"There are other unsettling indications that Obama may already be running a shadow foreign policy. Robert Malley, one of Clinton’s Oslo negotiators, is one of America's most outspoken apologists for Palestinian terrorism against Israel and claims that Syrian, Lebanese and Iranian attacks against Israel are all Israel's fault. The Obama campaign distanced itself from Malley last May after the Times reported that he was meeting regularly with Hamas leaders. But a few days after Obama’s election, Malley travelled to Syria, ostensibly under the aegis of the appeasement-minded International Crisis Group. Yet one of his aides told FrontPage Magazine that acting on Obama’s instructions, Malley traveled to Cairo and Damascus to tell Egyptian President Hosni Mubarak and Syria’s President Assad that ‘the Obama administration would take into greater account Egyptian and Syrian interests.’ And as Caroline Glick reported, Hamas terror operative Ahmad Youssef told the London-based Al-Hayat newspaper that in the months leading up to his election, Obama's advisers held steady contacts with the leaders of the terror group in Gaza, and had asked that Hamas keep the meetings secret in order not to harm Obama's chances of being elected."

Those with whom Obama has associated with in the past tend to be anti-Israel. So, the concern that he will throw Israel under the bus is a valid concern. Of course, many would say, "so what".

Needless to say, I am skeptical. I have asked before, which Obama will we get, the radical leftist based on his record or the centrist he is trying be now? I posed this question on an HR forum and was directly accused of being a racist. I do fear what he may do to this country, but I hope I am wrong. And if I am wrong and the sky has not proverbially fallen in 4 years, he may well serve a second term and be very successful.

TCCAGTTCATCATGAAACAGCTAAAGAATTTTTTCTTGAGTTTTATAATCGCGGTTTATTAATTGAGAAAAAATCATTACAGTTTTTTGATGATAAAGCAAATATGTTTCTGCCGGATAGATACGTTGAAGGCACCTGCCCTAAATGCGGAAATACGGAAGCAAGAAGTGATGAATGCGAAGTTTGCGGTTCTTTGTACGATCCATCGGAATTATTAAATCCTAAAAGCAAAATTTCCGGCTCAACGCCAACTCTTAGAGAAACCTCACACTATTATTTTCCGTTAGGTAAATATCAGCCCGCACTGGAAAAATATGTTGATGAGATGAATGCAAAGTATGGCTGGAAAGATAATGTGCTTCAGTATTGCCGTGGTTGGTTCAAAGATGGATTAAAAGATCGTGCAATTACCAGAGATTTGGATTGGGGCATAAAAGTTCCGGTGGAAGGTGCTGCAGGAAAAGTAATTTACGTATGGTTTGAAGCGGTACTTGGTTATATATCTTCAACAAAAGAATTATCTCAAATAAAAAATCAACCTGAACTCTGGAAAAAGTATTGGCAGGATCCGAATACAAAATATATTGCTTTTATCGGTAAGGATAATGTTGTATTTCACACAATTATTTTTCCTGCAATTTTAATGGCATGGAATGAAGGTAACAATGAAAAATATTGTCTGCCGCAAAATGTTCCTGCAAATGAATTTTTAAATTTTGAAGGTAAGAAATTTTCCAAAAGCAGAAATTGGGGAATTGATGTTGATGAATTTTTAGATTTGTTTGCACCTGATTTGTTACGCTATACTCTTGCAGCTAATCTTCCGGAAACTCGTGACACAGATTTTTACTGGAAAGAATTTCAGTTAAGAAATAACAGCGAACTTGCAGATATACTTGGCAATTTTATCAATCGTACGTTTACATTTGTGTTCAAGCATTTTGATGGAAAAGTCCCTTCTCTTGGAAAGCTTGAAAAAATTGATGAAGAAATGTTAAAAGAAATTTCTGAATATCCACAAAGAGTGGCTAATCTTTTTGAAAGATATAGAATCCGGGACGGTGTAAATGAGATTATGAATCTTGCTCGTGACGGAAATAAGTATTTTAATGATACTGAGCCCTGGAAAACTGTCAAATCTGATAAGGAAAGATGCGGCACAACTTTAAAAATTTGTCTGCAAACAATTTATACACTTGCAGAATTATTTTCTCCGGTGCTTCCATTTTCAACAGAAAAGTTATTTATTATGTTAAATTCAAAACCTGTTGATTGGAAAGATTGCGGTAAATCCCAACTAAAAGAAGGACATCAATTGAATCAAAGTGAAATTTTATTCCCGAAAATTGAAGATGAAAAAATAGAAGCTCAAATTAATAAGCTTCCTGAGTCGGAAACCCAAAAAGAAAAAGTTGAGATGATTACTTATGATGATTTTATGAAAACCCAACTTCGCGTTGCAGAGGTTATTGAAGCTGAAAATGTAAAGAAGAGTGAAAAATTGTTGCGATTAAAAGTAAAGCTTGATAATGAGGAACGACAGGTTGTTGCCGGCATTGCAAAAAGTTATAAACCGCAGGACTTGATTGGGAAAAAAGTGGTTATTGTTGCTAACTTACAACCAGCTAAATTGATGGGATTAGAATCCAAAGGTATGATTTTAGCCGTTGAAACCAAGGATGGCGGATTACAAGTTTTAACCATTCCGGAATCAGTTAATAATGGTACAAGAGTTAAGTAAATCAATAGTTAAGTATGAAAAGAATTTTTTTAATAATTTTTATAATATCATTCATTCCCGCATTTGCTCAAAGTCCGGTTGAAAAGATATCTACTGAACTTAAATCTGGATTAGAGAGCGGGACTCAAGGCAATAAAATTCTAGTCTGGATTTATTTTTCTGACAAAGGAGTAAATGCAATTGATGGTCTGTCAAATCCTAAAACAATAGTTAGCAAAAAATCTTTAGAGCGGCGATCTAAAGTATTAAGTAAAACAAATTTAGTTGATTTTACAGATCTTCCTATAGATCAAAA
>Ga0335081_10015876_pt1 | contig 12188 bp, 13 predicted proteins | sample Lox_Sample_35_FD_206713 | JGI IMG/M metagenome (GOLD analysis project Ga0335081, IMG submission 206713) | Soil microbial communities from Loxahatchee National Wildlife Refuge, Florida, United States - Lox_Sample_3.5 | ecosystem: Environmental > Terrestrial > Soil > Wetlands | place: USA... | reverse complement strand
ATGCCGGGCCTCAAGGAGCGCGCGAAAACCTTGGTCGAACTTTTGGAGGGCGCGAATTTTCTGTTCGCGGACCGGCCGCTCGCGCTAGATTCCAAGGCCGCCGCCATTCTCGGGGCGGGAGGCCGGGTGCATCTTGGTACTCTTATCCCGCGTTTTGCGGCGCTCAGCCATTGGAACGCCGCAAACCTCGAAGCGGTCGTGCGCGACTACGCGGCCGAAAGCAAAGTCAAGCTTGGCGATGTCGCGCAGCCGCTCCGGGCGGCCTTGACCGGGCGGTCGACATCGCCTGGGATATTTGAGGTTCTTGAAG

11/27/2008 9:35 AM  
Blogger WCharles said...

"Needless to say, I am skeptical. I have asked before, which Obama will we get, the radical leftist based on his record or the centrist he is trying be now?"

Although I would word the question a little differently, this is basically the major question.

As for Emanuel, I heard a radio show in which Arab journalists were very concerned about Emanuel being chief of staff.

I guess things depend in part on one's perspective, eh?

And if Obama was really going to be anti-Israel, why keep Lieberman in such a prominent position instead of marginalizing him?

As for Phillips, using terms like "Auschwitz borders"--when the editorial she references does not use that term--and "this time trailing clouds of Iranian plutonium" do nothing to aid the discussion.

And, by the way, someone calling you a racist in general and specifically because of what you asked on the HR forum is ridiculous and also does nothing to aid the discussion.

11/27/2008 11:47 AM  
Blogger WCharles said...

"If the Democrats try to confiscate our 401k accounts forcing us to use Government Retirement Accounts (GRA's)Obama will sink lower than Bush."

I am with you on this.

I discussed this topic via email with some of my libertarian friends. I noted initially that "I think there is one less-than-noble reason why this (I hope) will not come to pass, namely if the Dems do this they will be voted out of power in Congress in 2010 and out of the White House in 2012. I would think that most of them would see this and act out of self interest in order to stay in office."